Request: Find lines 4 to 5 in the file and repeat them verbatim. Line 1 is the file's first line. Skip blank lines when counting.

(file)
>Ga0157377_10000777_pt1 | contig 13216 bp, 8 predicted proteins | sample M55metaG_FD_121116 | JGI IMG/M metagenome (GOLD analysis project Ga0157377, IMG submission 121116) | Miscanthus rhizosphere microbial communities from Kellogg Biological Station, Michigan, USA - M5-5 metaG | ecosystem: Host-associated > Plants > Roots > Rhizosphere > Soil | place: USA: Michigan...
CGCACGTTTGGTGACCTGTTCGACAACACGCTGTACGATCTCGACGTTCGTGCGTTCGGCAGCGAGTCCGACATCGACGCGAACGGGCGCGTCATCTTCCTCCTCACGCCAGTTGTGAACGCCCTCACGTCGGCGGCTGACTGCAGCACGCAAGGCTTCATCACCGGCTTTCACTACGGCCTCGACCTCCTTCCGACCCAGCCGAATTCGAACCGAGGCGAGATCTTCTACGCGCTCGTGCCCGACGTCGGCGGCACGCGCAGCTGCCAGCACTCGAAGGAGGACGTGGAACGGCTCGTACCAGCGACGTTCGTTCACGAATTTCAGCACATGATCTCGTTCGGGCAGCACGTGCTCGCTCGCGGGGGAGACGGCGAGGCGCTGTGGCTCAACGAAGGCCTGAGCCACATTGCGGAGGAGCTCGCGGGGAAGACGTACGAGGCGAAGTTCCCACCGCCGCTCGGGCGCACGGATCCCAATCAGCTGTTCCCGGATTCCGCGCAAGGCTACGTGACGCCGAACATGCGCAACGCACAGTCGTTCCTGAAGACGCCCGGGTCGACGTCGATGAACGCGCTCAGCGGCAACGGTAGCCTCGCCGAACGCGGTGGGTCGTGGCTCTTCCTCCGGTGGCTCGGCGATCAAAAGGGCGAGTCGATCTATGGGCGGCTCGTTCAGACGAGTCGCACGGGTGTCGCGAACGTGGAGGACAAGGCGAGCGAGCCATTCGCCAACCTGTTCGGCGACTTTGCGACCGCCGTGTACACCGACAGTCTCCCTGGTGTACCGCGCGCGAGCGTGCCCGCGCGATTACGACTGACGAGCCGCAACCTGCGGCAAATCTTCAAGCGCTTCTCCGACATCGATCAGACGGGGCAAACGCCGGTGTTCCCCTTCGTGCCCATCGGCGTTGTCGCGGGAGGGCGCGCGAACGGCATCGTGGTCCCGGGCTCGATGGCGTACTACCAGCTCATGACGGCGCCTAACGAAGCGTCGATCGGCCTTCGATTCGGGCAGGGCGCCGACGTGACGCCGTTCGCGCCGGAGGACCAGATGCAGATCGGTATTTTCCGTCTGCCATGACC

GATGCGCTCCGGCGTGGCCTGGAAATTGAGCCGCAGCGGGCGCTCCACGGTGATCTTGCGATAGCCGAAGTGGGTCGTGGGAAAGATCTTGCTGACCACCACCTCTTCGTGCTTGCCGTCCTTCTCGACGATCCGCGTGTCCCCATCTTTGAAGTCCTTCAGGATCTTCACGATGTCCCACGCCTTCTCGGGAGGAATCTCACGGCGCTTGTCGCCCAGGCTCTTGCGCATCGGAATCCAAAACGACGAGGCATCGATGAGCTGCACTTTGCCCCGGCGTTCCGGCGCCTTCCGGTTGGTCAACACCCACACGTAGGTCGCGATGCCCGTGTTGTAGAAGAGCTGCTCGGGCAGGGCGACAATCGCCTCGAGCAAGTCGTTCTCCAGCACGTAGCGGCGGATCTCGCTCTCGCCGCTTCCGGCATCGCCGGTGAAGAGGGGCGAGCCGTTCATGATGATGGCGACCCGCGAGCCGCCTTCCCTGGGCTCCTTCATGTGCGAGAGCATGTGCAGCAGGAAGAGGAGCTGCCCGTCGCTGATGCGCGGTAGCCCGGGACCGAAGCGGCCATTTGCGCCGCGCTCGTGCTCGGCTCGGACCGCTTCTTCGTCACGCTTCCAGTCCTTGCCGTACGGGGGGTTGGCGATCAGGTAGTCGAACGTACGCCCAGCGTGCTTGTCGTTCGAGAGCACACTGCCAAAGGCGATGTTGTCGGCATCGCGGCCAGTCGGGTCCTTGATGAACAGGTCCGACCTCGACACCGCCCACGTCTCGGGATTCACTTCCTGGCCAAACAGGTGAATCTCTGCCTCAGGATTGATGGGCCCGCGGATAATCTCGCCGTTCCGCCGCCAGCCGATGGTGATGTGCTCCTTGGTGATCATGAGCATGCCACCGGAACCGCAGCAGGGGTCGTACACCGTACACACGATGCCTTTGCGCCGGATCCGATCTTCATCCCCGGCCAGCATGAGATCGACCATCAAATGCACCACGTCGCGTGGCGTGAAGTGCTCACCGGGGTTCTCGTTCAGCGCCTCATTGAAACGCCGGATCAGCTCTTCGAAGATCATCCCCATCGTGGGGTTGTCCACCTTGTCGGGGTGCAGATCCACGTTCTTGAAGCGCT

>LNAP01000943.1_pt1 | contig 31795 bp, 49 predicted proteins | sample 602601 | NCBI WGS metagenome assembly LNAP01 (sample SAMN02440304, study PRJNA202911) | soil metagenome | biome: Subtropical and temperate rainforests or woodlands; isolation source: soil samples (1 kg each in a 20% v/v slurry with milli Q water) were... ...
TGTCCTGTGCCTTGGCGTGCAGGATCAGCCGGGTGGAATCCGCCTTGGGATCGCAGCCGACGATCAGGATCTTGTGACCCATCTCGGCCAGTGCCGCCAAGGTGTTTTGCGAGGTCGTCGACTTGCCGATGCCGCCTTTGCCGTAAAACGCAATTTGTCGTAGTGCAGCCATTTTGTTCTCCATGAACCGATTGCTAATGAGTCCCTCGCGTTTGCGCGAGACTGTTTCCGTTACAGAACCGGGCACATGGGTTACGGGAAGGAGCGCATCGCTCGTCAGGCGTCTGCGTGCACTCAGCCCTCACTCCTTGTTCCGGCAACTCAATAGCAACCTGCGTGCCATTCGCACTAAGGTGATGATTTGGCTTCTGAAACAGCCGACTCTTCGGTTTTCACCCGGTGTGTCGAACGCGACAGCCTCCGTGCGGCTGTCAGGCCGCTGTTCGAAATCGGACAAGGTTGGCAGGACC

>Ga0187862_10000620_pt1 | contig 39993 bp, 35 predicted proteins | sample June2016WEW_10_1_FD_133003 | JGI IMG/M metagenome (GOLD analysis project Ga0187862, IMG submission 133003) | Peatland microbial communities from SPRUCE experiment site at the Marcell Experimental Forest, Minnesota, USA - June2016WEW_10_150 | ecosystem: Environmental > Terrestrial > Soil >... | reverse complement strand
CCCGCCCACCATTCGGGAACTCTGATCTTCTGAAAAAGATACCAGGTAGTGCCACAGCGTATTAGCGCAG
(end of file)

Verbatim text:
>LNAP01000943.1_pt1 | contig 31795 bp, 49 predicted proteins | sample 602601 | NCBI WGS metagenome assembly LNAP01 (sample SAMN02440304, study PRJNA202911) | soil metagenome | biome: Subtropical and temperate rainforests or woodlands; isolation source: soil samples (1 kg each in a 20% v/v slurry with milli Q water) were... ...
TGTCCTGTGCCTTGGCGTGCAGGATCAGCCGGGTGGAATCCGCCTTGGGATCGCAGCCGACGATCAGGATCTTGTGACCCATCTCGGCCAGTGCCGCCAAGGTGTTTTGCGAGGTCGTCGACTTGCCGATGCCGCCTTTGCCGTAAAACGCAATTTGTCGTAGTGCAGCCATTTTGTTCTCCATGAACCGATTGCTAATGAGTCCCTCGCGTTTGCGCGAGACTGTTTCCGTTACAGAACCGGGCACATGGGTTACGGGAAGGAGCGCATCGCTCGTCAGGCGTCTGCGTGCACTCAGCCCTCACTCCTTGTTCCGGCAACTCAATAGCAACCTGCGTGCCATTCGCACTAAGGTGATGATTTGGCTTCTGAAACAGCCGACTCTTCGGTTTTCACCCGGTGTGTCGAACGCGACAGCCTCCGTGCGGCTGTCAGGCCGCTGTTCGAAATCGGACAAGGTTGGCAGGACC